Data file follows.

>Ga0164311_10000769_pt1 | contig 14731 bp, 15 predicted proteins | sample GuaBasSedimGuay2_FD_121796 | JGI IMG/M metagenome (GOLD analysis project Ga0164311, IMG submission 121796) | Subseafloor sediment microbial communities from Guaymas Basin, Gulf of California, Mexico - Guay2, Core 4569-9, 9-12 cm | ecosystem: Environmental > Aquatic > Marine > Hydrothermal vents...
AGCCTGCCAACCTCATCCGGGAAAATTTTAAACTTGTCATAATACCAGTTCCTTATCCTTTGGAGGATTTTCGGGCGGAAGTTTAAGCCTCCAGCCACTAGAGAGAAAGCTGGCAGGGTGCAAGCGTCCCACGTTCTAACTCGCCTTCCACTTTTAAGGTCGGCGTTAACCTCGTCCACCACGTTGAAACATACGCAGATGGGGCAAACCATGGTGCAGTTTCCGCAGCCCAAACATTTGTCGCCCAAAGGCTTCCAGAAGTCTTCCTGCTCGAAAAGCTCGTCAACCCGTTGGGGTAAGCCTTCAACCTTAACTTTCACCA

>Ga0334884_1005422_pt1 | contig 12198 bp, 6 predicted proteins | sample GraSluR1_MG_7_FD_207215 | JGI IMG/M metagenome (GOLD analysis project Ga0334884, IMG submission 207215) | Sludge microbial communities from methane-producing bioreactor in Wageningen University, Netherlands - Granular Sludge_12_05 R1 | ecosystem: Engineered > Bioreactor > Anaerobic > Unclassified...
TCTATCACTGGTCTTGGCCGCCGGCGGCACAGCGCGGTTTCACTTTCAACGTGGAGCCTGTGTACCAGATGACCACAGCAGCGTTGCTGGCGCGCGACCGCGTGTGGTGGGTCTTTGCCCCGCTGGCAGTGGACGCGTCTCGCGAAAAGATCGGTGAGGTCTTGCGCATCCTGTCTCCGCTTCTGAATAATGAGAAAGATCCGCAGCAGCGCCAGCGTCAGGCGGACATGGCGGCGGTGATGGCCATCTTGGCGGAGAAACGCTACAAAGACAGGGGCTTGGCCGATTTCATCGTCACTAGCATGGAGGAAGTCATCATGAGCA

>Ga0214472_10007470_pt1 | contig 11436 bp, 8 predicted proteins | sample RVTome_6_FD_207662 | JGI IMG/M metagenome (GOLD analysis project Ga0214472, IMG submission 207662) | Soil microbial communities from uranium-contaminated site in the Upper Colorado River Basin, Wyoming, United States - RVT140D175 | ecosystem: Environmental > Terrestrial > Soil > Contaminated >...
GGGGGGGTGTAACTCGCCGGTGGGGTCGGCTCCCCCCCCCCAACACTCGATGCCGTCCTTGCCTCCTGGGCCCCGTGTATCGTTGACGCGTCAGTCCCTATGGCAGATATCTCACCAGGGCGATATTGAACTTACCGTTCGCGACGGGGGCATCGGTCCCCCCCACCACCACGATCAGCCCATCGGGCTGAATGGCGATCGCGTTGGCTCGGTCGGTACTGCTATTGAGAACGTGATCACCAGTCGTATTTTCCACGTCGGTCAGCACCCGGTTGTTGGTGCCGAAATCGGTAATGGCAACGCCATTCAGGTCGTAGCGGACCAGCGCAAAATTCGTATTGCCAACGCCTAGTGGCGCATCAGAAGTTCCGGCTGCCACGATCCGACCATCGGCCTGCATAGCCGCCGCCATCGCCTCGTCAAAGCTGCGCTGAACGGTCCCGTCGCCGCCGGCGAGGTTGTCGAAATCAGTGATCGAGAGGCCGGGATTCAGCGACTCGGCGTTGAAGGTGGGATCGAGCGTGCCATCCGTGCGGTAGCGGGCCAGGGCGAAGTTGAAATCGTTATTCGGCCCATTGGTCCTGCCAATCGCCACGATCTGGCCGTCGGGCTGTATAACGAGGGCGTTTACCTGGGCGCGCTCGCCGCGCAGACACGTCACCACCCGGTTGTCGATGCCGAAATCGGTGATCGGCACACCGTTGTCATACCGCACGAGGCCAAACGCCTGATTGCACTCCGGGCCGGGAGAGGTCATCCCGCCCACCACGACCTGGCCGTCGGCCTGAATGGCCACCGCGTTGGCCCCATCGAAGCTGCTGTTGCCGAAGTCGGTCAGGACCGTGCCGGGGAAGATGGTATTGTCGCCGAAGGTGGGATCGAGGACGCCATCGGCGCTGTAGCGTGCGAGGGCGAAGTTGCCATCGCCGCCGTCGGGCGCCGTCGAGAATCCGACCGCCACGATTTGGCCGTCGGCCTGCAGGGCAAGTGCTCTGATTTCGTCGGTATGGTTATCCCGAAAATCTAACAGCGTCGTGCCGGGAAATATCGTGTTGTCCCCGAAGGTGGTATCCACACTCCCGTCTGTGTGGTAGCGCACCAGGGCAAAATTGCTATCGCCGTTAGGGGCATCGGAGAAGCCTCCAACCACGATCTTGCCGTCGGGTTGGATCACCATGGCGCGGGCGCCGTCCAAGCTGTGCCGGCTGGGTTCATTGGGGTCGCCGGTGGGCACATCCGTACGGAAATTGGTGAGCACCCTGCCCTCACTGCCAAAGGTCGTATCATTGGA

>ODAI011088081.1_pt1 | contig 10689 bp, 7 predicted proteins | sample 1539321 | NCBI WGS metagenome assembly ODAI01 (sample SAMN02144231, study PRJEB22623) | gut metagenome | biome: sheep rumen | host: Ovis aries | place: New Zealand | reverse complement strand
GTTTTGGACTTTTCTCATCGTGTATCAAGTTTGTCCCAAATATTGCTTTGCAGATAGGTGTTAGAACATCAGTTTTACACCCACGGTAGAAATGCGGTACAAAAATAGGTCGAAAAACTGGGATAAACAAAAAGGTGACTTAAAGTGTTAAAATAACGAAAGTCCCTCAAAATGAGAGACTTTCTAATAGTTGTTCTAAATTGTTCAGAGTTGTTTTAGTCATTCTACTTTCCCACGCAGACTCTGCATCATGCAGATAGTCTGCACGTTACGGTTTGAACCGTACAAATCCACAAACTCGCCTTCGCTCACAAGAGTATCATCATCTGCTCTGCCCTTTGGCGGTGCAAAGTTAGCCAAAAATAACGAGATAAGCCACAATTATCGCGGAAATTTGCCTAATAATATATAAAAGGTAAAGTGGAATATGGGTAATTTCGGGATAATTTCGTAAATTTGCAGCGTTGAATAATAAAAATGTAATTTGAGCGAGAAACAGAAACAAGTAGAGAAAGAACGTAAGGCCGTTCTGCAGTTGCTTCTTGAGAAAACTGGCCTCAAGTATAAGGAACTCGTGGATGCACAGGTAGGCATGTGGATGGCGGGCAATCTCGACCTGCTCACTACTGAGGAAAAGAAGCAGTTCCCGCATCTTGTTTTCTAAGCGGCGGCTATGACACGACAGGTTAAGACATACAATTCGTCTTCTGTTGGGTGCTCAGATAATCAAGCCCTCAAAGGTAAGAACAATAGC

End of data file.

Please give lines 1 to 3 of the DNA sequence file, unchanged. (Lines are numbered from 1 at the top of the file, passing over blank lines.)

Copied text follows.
>Ga0164311_10000769_pt1 | contig 14731 bp, 15 predicted proteins | sample GuaBasSedimGuay2_FD_121796 | JGI IMG/M metagenome (GOLD analysis project Ga0164311, IMG submission 121796) | Subseafloor sediment microbial communities from Guaymas Basin, Gulf of California, Mexico - Guay2, Core 4569-9, 9-12 cm | ecosystem: Environmental > Aquatic > Marine > Hydrothermal vents...
AGCCTGCCAACCTCATCCGGGAAAATTTTAAACTTGTCATAATACCAGTTCCTTATCCTTTGGAGGATTTTCGGGCGGAAGTTTAAGCCTCCAGCCACTAGAGAGAAAGCTGGCAGGGTGCAAGCGTCCCACGTTCTAACTCGCCTTCCACTTTTAAGGTCGGCGTTAACCTCGTCCACCACGTTGAAACATACGCAGATGGGGCAAACCATGGTGCAGTTTCCGCAGCCCAAACATTTGTCGCCCAAAGGCTTCCAGAAGTCTTCCTGCTCGAAAAGCTCGTCAACCCGTTGGGGTAAGCCTTCAACCTTAACTTTCACCA

>Ga0334884_1005422_pt1 | contig 12198 bp, 6 predicted proteins | sample GraSluR1_MG_7_FD_207215 | JGI IMG/M metagenome (GOLD analysis project Ga0334884, IMG submission 207215) | Sludge microbial communities from methane-producing bioreactor in Wageningen University, Netherlands - Granular Sludge_12_05 R1 | ecosystem: Engineered > Bioreactor > Anaerobic > Unclassified...